Our Philip: “An indescribable feeling”

Philip Pears, Savings and Retirement Client Relationships Manager, on first steps and giggles after devastation.

Trigger warning: this article references pregnancy loss which may be upsetting for some. Please consider the potential impact on your own wellbeing before reading. 

Philip Pears, Savings and Retirement Client Relationships Manager, on first steps and giggles after devastation. 

One moment I’ll be in a meeting with a chocolate factory manufacturer, the next I’ll be talking governance with a biotech organisation.

I look after our corporate workplace pension clients, and my job is really all about trust.

This week, I’ve been sharing posters, banners, and flyers for clients’ employees. Some are office-based so emails, online seminars and videos work great. Others, like manufacturers, need physical materials.  

These materials could be about registering your pension, projecting its future value, or updating personal information. Managing your pension is so important - one day that money is going to provide for you in retirement.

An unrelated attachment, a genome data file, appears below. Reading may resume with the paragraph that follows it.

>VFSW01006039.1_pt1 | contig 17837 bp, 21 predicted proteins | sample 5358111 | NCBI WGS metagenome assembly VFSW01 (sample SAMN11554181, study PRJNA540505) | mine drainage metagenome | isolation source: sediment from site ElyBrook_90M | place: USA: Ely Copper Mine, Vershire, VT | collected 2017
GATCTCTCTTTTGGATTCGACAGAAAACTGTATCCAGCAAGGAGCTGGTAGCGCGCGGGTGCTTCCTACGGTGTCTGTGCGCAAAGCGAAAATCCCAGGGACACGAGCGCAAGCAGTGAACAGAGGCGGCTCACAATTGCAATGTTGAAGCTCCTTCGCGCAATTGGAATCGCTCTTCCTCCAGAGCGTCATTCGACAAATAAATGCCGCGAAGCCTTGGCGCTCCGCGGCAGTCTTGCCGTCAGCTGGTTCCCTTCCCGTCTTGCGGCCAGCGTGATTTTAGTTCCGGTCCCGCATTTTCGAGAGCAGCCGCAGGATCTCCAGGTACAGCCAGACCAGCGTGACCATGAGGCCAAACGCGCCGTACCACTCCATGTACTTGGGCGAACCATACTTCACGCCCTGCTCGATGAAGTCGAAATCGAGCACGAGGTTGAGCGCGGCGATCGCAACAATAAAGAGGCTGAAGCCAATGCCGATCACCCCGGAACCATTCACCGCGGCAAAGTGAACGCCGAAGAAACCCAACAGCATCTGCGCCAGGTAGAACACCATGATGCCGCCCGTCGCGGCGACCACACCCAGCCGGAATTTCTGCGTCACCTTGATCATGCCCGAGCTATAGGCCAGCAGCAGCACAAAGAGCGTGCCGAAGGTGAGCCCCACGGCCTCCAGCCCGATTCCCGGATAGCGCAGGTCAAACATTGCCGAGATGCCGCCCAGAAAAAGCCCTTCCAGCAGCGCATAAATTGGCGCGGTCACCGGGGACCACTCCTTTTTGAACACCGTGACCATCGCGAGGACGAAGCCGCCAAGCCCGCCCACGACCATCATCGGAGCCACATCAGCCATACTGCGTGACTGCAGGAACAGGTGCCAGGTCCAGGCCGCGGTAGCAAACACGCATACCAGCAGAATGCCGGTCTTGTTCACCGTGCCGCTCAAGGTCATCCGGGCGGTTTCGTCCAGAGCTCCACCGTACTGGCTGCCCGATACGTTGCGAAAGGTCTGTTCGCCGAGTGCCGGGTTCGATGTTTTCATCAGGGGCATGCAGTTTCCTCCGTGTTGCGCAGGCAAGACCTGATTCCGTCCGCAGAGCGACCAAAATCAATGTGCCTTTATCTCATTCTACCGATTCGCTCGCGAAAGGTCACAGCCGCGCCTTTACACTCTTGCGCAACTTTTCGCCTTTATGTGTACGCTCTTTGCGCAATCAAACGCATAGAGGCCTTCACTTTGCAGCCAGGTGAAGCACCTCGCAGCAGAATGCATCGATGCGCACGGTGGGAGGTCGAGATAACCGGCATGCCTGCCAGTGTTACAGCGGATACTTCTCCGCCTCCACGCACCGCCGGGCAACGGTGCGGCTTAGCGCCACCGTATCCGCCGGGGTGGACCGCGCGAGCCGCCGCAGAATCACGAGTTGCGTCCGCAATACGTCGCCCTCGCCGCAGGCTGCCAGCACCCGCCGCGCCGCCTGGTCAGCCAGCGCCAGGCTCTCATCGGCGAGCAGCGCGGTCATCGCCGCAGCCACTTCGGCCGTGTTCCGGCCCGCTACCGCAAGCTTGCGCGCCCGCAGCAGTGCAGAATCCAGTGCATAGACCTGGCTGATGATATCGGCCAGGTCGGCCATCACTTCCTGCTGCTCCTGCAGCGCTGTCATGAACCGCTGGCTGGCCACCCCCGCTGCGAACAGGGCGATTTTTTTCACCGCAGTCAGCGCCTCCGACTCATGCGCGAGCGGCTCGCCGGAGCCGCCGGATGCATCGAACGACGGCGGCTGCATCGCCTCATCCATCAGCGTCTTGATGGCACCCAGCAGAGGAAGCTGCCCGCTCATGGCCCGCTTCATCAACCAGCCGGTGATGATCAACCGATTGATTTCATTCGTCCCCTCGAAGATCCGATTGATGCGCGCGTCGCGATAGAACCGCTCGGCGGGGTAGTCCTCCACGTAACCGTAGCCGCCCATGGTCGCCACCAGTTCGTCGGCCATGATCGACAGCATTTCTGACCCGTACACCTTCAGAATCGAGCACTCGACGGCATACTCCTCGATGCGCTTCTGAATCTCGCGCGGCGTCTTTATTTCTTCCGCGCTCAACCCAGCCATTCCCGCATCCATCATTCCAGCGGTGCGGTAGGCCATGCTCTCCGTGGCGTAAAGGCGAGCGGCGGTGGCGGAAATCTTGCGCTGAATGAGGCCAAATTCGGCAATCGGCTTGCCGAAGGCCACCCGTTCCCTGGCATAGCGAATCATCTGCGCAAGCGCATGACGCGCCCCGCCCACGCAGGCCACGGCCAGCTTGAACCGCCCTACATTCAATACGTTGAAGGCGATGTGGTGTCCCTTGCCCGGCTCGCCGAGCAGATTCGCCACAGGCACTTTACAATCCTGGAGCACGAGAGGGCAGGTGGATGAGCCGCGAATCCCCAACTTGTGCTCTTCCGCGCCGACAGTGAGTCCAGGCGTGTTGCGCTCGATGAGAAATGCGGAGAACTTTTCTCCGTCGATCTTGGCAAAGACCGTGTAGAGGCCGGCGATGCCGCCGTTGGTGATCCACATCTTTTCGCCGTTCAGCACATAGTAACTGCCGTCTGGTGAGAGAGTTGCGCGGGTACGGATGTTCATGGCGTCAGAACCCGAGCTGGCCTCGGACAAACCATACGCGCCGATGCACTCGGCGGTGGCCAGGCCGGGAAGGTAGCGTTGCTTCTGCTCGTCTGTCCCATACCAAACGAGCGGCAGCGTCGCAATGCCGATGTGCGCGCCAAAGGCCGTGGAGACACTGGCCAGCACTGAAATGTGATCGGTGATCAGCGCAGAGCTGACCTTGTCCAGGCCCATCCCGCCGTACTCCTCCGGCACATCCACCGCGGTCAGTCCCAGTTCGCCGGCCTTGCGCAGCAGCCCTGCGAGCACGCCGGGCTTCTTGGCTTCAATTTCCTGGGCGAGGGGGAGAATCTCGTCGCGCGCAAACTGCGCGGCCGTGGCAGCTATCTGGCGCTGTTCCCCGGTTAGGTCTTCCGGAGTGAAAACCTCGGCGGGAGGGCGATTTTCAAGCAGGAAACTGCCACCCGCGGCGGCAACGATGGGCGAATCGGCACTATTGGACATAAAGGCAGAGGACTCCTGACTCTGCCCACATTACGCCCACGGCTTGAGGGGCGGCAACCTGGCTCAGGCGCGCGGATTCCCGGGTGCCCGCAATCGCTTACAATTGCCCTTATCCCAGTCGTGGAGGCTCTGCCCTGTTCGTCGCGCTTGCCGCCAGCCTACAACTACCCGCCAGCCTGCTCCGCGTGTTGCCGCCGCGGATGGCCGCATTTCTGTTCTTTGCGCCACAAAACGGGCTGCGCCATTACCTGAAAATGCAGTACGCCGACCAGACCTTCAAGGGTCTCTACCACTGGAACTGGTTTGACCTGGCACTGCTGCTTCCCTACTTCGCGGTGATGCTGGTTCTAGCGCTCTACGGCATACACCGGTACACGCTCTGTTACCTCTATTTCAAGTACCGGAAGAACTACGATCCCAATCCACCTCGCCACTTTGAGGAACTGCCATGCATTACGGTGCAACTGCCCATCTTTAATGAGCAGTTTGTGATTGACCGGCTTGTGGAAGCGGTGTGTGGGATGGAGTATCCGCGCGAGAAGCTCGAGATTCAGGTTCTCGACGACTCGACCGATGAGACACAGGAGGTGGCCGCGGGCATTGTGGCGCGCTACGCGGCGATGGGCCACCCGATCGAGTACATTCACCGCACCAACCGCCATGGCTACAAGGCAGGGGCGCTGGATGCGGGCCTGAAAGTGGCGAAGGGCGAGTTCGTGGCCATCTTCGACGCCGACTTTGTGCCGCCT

On being ready for anything

I had no plans for what I would be growing up. I did a degree in politics and international relations. After that, I worked as a barista – occasionally those skills still come in handy to show off to guests. Then I worked at John Lewis before catching my break in the world of pensions.

I spent two and a half years at Hargreaves Lansdown on the pensions helpdesk. We had these big billboards that said the number of calls waiting and how long they’d been waiting. There was a lot of pressure to answer in seconds, and I had to be ready to deal with absolutely anything.

At the end of tax year there was always a rush of activity, so we extended our working hours. There was lot of camaraderie and jokes and about people trying to pay £40,000 into a pension at midnight. On those nights I could easily take last-minute contributions of more than £100,000 in a few hours.

Then there was the Royal Mail IPO. An IPO - initial public offering - is when a private company offers shares to the public. This one was widely promoted in the media. On the day it went live, so many people wanted to trade shares, our phone lines and website melted down. It was all hands on deck.